Perhaps the most accurate weather forecast in history was made by American comedian George Carlin: “Weather forecast for tonight: dark”. The most famous weather forecasting organization is the United Kingdom’s Meteorological Office (the Met), which was formed in 1854 as a service to mariners.
By their own studies, the Met said they have about 80-percent success rate in forecasting rain three days ahead. Extending the time period of the forecast lowers the accuracy rate to little more than a guess when you go out three to six months in the future. There are just too many factors to consider.
The same is true for nonmanipulated financial markets.
In September 2015, when the peso-dollar rate was below 46, I was asked by a local bank my forecast for 2016. I told them with supreme confidence that the peso would go to 48 to the dollar. I was absolutely accurate. On January 25 and 26, 2016, the peso traded at 48. And that was the last time the peso hit 48 until near the end of last month. The bank never called me back.
Currently, every expert is being asked about the Philippine peso and what the exchange rate will be in the near to medium future. Unfortunately, you do not get paid the big bucks by saying, “Honestly, there is no way for me to give an accurate prediction—too many variables”.
Meteorologists have an 80-percent accuracy calling for rain three days ahead. No financial expert in his or her right mind would be willing to bet big money on what the peso-dollar rate will be next Monday but can say with confidence three months down the road.
Prior to the second-quarter Philippine economic results, local economists were asked what they thought the number would be. These are well-trained people with years of experience. Yet, the spread between the highest and lowest forecast was over 20 percent. That is like being told that price of something is somewhere between P6,300 and P7,800.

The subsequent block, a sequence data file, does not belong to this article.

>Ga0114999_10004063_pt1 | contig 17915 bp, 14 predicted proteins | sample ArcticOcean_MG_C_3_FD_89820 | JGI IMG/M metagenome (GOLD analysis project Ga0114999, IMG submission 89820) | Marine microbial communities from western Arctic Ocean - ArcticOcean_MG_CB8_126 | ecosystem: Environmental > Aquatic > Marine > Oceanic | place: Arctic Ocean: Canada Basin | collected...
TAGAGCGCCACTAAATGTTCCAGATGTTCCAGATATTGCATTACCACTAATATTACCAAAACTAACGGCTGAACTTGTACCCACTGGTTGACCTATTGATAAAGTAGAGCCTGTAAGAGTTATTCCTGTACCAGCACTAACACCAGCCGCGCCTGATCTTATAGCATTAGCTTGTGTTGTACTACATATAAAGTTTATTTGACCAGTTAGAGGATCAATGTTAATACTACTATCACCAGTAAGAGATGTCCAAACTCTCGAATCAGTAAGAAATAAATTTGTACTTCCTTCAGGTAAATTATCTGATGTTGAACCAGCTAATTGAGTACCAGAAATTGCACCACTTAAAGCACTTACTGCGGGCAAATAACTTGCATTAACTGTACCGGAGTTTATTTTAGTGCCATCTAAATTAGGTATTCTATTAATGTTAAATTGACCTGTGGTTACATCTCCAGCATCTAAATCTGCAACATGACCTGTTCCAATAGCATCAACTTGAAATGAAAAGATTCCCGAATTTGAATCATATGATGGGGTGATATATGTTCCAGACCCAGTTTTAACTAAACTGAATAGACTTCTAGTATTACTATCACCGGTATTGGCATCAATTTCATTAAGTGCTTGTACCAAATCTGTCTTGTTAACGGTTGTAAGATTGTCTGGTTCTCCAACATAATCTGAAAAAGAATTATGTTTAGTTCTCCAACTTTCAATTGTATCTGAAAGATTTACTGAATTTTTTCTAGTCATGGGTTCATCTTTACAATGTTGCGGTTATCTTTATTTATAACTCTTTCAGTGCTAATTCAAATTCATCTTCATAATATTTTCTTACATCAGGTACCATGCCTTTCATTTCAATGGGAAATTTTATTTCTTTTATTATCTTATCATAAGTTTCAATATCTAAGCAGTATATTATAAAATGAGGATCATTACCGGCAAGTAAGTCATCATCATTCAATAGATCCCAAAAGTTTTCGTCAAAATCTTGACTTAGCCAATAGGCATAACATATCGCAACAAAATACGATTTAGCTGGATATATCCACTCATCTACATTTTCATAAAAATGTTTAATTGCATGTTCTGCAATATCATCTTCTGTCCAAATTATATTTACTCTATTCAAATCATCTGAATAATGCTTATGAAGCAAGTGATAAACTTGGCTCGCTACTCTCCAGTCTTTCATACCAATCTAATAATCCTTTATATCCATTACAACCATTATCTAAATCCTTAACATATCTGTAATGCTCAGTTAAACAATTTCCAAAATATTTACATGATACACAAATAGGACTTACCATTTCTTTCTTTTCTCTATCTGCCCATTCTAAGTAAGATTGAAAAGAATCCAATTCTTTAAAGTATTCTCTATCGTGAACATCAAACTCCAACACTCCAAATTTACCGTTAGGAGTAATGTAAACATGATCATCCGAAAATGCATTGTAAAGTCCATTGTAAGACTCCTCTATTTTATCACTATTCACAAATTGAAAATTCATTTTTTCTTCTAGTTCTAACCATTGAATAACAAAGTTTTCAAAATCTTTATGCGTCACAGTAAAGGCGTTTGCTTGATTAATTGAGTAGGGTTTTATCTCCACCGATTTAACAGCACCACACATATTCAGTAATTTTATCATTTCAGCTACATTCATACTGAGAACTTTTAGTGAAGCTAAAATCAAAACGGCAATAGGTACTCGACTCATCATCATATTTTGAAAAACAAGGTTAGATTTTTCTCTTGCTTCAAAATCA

That is not the analysts’ fault. There are just too many variables that can significantly move
The current excuse for the Philippine peso being above 48 is because the US dollar is strong. But that is not accurate. The US Dollar Index (USDX), which prices the dollar against a basket of currencies, is trading below 97. But the USDX was at 100 on January 21, 2016, and the Philippine peso was at 47.70. On May 2 the USDX traded at 92; the peso at 47.40. The dollar has depreciated by 8 percent; the peso has appreciated by 0.6 percent.
The peso may well move to 50. And it may also do what it has done every year—except 2013—since 2009, and appreciate in the first quarter of the New Year. No one really knows and that is the fun part of the financial markets. They do what they are going to do and it does not matter. You must be prepared for all scenarios—up, down and sideways.
E-mail me at email@example.com. Visit my web site at www.mangunonmarkets.com. Follow me on Twitter @mangunonmarkets. PSE stock-market information and technical analysis tools provided by the COL Financial Group Inc.